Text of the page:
'Karl' Self-Propelled Siege Mortar
By Mike Bennighof, Ph.D.
During the First World War, the Austro-Hungarian
army’s heavy siege mortars helped the
Germans destroy Belgian fortresses and advance
on Paris. Once the Nazi regime began re-arming
and considering future warfare, the need for
heavy artillery to smash the new fortifications
of the Maginot Line and similar works became
In 1937, the Army ordered a 600mm self-propelled
siege mortar from Rheinmetall-Borsig, the
conglomerate which built most of the German
Army’s artillery. Named “Karl”
for Karl Becker, the artillery general charged
with program oversight, a prototype was produced
in 1939 and driving trials took place in May
The first production models, named Adam and
Eve, were delivered in the first week of November
1940, well after the campaign in France and
Belgium had ended. A third weapon, named “Thor,”
arrived in February 1941 and a fourth, “Odin,”
in April. The four vehicles were assigned
to the 628th Heavy Artillery Battalion and
grouped in two two-gun batteries for the invasion
of the Soviet Union. A fifth vehicle, “Loki,”
was delivered in June and a sixth, “Ziu,”
in August; these operated at the siege of
Sevastopol as the 833rd Heavy Artillery Battalion.
The “Karl” prototype vehicle.
A very large vehicle, the Karl self-propelled
mortar weighed 124 tons and was 11.37 meters
long; a Royal Tiger tank, in contrast, weighed
68 tons and was 10.3 meters long. The Daimler-Benz
MB507 diesel engine could move the huge gun
at a speed of 10 kilometers per hour, though
its ground pressure was enormous and it could
not cross many bridges. It appears to have
badly damaged most roadbeds it crossed. Before
firing, the vehicle would lower itself to
ground level to take recoil pressure off the
Though officially “self propelled,”
the guns did most of their travelling by rail.
A special set of rail cars held the big mortar
suspended between them. For longer road distances,
the mortar would be disassembled and then
put back together at its firing site using
a special 35-ton crane. Once assembled, the
mortar could fire one round about every 10
minutes. The two-ton shells had a very high
trajectory, but a range of only 6,800 meters.
The mortar “Thor” on its
special railway carriage.
The first four mortars shelled Lvov in July
1941. The relatively short range had already
concerned the designers before their first
action, and in May 1942 longer 540mm barrels
were ordered for all six vehicles. These would
be interchangeable with the shorter, larger
weapon, allowing the guns to swap range for
firepower. The 540mm version had a range of
about 10,400 meters, and launched a shell
weighing about one and a half tons. When carrying
the 600mm barrel the vehicle was known as
Gerät 040, and when mounting the 540mm
they were designated Gerät 041.
The guns saw relatively little action; the
war would not be one with many protracted
sieges. They performed well at Sevastopol
in the summer of 1942, and would be transported
northward for the abortive assault on Leningrad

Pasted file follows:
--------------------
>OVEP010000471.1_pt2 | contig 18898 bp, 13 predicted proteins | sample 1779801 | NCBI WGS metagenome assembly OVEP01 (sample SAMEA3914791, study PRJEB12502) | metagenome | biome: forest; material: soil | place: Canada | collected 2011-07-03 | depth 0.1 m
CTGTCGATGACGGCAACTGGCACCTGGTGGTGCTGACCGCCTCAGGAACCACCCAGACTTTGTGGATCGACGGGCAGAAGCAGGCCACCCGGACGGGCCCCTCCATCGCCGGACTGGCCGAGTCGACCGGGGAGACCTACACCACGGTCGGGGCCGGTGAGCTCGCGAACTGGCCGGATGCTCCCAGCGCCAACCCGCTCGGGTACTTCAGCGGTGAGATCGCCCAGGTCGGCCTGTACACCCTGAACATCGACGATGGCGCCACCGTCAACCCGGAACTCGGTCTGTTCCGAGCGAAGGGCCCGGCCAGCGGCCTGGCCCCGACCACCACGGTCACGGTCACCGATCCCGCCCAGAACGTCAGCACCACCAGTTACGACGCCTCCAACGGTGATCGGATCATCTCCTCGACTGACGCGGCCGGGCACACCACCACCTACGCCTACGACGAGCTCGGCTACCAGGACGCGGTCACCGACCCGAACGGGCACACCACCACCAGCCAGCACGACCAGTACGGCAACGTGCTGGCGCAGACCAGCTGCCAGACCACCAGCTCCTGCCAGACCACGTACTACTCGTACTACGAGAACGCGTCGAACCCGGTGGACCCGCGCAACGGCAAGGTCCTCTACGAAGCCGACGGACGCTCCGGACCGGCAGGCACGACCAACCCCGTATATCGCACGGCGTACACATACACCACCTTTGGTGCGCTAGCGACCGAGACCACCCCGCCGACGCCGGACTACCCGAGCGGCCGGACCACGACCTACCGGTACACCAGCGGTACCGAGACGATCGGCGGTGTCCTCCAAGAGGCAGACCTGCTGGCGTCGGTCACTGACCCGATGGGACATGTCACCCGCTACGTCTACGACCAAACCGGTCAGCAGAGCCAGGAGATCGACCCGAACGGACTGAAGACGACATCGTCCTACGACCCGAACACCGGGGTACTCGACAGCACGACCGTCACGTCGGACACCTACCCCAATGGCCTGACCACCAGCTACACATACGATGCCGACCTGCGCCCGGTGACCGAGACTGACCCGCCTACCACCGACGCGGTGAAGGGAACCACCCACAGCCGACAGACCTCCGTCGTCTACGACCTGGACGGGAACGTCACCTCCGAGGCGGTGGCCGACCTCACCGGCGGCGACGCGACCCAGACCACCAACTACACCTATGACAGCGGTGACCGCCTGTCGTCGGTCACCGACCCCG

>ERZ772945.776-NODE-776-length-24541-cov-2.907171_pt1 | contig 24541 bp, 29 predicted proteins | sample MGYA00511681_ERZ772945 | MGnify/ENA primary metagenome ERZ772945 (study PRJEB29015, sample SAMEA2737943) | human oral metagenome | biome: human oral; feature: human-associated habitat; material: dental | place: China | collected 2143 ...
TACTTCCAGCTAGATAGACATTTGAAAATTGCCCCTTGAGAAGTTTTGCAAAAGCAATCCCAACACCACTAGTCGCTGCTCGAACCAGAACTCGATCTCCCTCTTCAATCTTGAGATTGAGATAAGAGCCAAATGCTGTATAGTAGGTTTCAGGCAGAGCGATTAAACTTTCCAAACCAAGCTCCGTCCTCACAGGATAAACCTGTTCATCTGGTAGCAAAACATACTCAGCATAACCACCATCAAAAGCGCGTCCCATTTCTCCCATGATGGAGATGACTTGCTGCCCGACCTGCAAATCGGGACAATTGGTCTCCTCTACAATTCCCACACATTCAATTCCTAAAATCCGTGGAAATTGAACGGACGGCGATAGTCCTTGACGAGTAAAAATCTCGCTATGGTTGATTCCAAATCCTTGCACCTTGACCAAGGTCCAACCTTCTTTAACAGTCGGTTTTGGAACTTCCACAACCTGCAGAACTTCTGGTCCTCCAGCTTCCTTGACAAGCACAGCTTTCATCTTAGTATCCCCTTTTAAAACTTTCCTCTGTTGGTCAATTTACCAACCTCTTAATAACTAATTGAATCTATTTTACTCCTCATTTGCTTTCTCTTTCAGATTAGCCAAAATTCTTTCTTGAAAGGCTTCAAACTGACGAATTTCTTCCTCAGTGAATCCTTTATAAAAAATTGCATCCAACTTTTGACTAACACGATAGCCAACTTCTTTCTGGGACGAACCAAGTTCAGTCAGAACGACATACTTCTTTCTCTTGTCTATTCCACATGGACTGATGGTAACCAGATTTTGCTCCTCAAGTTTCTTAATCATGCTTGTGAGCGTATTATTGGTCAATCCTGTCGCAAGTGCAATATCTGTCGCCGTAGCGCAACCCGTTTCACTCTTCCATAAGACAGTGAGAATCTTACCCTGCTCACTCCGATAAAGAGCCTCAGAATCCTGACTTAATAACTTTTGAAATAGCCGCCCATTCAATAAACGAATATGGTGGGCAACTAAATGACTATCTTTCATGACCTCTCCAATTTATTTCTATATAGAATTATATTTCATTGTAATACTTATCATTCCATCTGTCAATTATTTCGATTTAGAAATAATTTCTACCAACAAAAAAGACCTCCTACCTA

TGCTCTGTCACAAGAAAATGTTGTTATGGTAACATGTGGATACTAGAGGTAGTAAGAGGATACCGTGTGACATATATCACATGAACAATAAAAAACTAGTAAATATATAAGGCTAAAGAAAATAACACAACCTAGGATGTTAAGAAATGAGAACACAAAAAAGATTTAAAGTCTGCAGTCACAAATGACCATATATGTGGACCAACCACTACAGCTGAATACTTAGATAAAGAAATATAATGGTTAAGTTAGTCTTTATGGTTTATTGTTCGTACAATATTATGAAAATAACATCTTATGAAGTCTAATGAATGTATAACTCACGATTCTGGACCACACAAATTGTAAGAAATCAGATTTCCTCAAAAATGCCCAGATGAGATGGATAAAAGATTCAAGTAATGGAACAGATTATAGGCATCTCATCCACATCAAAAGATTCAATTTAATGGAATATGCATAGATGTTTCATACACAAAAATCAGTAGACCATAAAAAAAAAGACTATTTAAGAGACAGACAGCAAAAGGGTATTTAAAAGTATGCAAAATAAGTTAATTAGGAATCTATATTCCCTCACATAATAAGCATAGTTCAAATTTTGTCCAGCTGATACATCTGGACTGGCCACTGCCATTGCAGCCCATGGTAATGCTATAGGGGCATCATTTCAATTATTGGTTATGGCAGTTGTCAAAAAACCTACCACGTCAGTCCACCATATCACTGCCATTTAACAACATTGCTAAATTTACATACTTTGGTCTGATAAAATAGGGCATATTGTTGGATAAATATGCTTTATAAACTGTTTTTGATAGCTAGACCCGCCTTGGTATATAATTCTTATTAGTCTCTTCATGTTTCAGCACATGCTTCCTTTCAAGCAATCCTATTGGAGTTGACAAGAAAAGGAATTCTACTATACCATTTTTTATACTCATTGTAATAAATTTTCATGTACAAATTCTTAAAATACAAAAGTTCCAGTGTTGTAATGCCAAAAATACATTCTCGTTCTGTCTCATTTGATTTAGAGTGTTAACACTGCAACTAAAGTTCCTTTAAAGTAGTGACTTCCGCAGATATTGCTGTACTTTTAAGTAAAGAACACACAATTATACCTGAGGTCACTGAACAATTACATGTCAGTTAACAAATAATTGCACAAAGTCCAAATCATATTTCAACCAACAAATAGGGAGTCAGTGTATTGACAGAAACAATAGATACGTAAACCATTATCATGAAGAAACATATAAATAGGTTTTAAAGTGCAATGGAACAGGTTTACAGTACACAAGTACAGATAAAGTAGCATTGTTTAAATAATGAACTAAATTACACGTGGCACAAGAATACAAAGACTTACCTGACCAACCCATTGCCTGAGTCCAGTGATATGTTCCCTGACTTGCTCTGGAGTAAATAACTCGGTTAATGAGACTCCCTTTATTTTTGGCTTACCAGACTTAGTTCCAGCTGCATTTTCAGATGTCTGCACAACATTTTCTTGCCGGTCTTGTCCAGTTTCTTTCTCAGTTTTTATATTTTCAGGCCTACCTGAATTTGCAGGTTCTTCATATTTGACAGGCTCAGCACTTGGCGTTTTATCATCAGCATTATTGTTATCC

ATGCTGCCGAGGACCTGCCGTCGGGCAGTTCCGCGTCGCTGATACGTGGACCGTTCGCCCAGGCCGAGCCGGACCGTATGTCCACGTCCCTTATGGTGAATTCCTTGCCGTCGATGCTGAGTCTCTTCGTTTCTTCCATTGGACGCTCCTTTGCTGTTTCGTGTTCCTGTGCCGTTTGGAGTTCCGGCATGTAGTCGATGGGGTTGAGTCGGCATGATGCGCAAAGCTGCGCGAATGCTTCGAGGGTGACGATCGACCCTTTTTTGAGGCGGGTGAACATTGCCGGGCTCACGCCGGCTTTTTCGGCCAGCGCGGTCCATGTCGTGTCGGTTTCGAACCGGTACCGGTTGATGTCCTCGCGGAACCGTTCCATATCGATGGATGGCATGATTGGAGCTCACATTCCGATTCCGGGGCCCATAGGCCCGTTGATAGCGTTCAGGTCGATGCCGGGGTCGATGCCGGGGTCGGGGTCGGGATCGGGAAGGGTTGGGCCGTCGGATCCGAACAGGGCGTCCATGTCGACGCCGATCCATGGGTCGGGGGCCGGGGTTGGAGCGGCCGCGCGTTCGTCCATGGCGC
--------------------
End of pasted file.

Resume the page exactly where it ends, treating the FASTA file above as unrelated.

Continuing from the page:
later that year. They probably saw their most
sustained use during the “Warsaw Rising”
of August 1944, pouring heavy shells into
civilian neighborhoods in a vain effort to
break the Polish Home Army’s will through
terror and murder.
The Red Army took one vehicle (“Adam”)
back to the Kubinka armor museum as a trophy
of war, while the Americans hauled off Eve
and Loki. The big mortars arrived on the scene
too late for the campaign for which they had
been designed, but their huge size made them
favorites of Nazi propaganda photographers.
They proved difficult to use in practice thanks
to their very short range; they could only
be deployed behind a very stable front and
became a tempting target for counter-battery
fire and raiding parties.
Weapon of mass terror. “Ziu”
fires on Warsaw, 21 August 1944.
We provided two of them in our Panzer
Grenadier: Edelweiss supplement, one
of each version on special double-sized game
pieces. We did not, however, include rules
for their use. Here are a few.
Special Rules for 'Karl'
1. The Karl mortar must wait one turn between
moving and beginning its firing sequence (the
crew is preparing the weapon). It may not
come under enemy fire of any type or undertake
any game action.
2. The Karl mortar’s fire must be pre-plotted
in the preceding turn: the German player writes
down the target hex (do not reveal this to
the opposing player). During a plotting turn,
the Karl mortar may neither move nor fire,
nor come under enemy fire of any type or undertake
any game action. If any of these occur, the
Karl mortar may not fire in the next turn.
As with all bombardment fire, the target hex
must be spotted during the plotting turn.
3. Once fire has been plotted, the Karl mortar
may fire on the same target hex each turn.
For example, the Karl mortar may move on Turn
Three and Four, prepare to fire on Turn Five,
plot its fire on Turn Six and fire on Turn
Seven. It may fire once each turn thereafter
as long as it fires on the same target hex.
If the German player wishes to shift to another
target hex, the Karl mortar must spend one
turn plotting the new target.
4. The Karl mortar may fire only on its pre-plotted
target hex, and must carry out its fire mission
(if a German unit moves into the hex in the
interim, it’s a very big mistake for
the Germans). The German player receives no
friendly fire (9.52) modifier for the Karl
mortar’s fire; it strikes German units
in an adjacent hex on a result of 1 or 2.
here to buy Edelweiss, and your very
own Karl mortar counters!